Let me give you a concrete example of good intentions gone bad. One of the main ministries brought by short-term groups to Mexico is Vacation Bible School. You know the drill. Teach a story, help kids memorize a verse, play some games, have a snack, and then give the children an opportunity to receive Christ.
All of this is done by groups of well-intentioned people. The problem is that seldom do these groups of people have a strong enough grasp of Spanish to be able to teach in a way that is understandable to those attending.
What we have is a program usually translated by the one Spanish speaker on the team to a group of feisty kids who cannot be controlled because no one else in the group understands the language, or the culture or ethos of the area.
Not exactly an effective way to teach, or communicate something as important as the Gospel Message.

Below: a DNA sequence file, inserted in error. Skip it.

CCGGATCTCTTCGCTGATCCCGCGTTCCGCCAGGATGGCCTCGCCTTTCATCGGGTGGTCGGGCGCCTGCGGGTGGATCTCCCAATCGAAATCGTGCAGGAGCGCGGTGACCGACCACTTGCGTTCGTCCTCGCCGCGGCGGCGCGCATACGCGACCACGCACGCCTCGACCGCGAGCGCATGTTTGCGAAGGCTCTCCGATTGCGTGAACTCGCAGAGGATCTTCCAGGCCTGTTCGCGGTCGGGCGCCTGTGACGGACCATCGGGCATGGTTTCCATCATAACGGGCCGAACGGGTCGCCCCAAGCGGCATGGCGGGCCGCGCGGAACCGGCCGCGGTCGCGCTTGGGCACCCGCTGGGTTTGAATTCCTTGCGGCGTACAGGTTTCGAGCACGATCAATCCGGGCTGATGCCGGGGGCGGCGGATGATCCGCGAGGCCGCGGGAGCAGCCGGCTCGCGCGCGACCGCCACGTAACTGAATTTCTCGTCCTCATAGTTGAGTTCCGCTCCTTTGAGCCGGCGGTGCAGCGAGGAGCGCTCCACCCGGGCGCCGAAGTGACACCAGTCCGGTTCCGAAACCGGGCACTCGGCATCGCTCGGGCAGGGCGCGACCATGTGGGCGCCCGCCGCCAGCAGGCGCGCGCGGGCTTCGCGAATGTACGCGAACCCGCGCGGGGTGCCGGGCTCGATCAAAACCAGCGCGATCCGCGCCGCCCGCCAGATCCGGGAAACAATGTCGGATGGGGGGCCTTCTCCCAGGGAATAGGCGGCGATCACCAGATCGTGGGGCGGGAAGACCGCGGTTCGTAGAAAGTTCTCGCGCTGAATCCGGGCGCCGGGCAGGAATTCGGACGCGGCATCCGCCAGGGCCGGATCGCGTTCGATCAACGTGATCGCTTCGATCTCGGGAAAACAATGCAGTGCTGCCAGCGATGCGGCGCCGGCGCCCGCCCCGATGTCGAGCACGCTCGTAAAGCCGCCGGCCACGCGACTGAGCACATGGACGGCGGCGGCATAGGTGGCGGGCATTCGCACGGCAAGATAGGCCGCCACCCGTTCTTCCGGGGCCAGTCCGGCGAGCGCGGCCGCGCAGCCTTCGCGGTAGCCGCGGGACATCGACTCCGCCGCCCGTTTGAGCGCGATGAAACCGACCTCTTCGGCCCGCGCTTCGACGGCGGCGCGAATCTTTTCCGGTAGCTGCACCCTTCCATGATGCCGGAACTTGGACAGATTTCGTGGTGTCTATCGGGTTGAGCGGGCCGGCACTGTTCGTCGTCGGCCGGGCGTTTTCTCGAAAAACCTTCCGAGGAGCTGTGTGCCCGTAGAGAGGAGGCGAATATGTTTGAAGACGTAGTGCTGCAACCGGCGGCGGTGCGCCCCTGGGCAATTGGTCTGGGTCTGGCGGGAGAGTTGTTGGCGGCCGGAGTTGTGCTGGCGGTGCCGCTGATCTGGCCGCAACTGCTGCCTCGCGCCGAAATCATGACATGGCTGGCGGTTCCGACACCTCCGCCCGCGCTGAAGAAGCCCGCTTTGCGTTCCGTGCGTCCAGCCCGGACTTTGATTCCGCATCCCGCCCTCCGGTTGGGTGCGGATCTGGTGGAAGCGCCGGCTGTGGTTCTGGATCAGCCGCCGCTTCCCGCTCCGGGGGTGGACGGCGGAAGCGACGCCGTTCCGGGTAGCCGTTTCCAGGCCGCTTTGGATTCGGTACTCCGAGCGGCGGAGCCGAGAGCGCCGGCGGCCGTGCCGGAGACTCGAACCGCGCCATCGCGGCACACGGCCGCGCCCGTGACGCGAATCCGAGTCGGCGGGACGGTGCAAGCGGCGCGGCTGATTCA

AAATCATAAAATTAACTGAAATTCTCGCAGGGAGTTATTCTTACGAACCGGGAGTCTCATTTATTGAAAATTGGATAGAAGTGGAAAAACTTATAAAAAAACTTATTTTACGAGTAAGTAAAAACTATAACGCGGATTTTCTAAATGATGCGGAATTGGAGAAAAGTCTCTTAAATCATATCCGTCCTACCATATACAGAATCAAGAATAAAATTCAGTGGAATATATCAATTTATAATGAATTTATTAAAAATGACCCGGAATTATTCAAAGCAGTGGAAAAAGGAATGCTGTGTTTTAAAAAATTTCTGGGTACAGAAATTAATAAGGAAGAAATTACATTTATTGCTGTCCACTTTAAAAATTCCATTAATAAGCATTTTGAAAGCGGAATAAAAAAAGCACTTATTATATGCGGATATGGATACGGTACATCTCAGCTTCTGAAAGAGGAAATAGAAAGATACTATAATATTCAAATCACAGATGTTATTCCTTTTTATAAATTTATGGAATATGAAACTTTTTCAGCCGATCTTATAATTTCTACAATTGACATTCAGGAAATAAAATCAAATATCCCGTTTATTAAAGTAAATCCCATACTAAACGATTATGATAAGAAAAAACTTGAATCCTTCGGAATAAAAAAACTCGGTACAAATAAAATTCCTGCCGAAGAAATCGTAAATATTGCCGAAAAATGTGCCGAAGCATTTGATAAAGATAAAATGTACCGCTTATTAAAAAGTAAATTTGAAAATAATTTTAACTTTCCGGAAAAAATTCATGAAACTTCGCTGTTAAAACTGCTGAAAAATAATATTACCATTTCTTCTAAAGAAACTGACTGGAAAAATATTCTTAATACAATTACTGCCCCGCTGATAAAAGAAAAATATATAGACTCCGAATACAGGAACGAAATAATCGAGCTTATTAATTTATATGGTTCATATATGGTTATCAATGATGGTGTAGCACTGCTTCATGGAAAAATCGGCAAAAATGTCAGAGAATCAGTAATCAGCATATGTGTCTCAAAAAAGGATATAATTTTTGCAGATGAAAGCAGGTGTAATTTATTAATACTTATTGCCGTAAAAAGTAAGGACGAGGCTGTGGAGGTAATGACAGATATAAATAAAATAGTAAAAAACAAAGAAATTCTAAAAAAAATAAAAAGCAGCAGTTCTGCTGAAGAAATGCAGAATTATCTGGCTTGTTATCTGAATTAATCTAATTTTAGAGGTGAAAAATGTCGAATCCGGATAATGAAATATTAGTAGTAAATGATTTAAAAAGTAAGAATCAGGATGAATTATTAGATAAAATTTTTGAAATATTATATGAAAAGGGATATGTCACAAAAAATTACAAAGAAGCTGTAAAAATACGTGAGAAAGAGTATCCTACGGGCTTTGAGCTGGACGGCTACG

I know, because I have done these very types of Outreach Clubs. Usually what happens is that the short-term group leaves feeling good about themselves, and the difference they made, not realizing that there is a mess being left behind that the locals, and us in-country folks must somehow clean up.
So what is the solution, should we stay home? I am not willing to go that far because I have seen the positive aspects of short-term ministry first hand, but I think we should really ask ourselves a few key questions before going.
1. Is your group properly trained? There are some great organizations available to you as a leader whose sole purpose is training short-term mission teams.